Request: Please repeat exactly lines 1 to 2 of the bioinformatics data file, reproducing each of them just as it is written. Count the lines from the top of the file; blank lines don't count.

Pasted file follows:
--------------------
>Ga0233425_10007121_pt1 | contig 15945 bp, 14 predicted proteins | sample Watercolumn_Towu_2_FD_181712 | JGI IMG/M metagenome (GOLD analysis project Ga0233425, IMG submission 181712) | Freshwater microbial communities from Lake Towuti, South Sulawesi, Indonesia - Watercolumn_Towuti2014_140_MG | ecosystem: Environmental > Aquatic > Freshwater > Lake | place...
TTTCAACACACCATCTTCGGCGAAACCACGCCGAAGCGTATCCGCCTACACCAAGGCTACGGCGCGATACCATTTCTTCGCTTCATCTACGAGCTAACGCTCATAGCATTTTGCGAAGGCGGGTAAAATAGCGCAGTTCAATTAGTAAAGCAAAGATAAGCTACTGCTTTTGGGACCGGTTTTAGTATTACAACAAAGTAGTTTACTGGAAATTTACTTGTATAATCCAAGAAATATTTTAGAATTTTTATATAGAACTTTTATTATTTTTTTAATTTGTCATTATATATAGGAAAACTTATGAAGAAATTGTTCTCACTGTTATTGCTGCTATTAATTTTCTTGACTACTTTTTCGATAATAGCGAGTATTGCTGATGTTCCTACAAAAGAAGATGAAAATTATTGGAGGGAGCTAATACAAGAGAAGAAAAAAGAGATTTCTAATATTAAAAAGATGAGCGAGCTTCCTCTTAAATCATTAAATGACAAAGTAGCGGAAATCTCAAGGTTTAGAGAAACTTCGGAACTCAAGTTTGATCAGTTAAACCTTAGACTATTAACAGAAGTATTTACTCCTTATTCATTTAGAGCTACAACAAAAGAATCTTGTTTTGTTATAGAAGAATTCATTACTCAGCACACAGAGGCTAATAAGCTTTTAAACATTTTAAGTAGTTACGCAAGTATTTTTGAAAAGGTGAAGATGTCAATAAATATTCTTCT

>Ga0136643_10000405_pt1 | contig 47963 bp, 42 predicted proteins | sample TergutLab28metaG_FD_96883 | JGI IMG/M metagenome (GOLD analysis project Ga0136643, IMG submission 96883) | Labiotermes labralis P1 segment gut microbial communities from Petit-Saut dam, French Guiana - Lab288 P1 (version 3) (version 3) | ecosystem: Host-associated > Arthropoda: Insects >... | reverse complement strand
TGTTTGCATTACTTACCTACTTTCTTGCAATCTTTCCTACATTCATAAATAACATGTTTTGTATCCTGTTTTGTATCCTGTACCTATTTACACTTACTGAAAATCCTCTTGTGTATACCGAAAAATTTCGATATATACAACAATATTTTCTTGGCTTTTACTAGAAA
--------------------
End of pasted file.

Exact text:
>Ga0233425_10007121_pt1 | contig 15945 bp, 14 predicted proteins | sample Watercolumn_Towu_2_FD_181712 | JGI IMG/M metagenome (GOLD analysis project Ga0233425, IMG submission 181712) | Freshwater microbial communities from Lake Towuti, South Sulawesi, Indonesia - Watercolumn_Towuti2014_140_MG | ecosystem: Environmental > Aquatic > Freshwater > Lake | place...
TTTCAACACACCATCTTCGGCGAAACCACGCCGAAGCGTATCCGCCTACACCAAGGCTACGGCGCGATACCATTTCTTCGCTTCATCTACGAGCTAACGCTCATAGCATTTTGCGAAGGCGGGTAAAATAGCGCAGTTCAATTAGTAAAGCAAAGATAAGCTACTGCTTTTGGGACCGGTTTTAGTATTACAACAAAGTAGTTTACTGGAAATTTACTTGTATAATCCAAGAAATATTTTAGAATTTTTATATAGAACTTTTATTATTTTTTTAATTTGTCATTATATATAGGAAAACTTATGAAGAAATTGTTCTCACTGTTATTGCTGCTATTAATTTTCTTGACTACTTTTTCGATAATAGCGAGTATTGCTGATGTTCCTACAAAAGAAGATGAAAATTATTGGAGGGAGCTAATACAAGAGAAGAAAAAAGAGATTTCTAATATTAAAAAGATGAGCGAGCTTCCTCTTAAATCATTAAATGACAAAGTAGCGGAAATCTCAAGGTTTAGAGAAACTTCGGAACTCAAGTTTGATCAGTTAAACCTTAGACTATTAACAGAAGTATTTACTCCTTATTCATTTAGAGCTACAACAAAAGAATCTTGTTTTGTTATAGAAGAATTCATTACTCAGCACACAGAGGCTAATAAGCTTTTAAACATTTTAAGTAGTTACGCAAGTATTTTTGAAAAGGTGAAGATGTCAATAAATATTCTTCT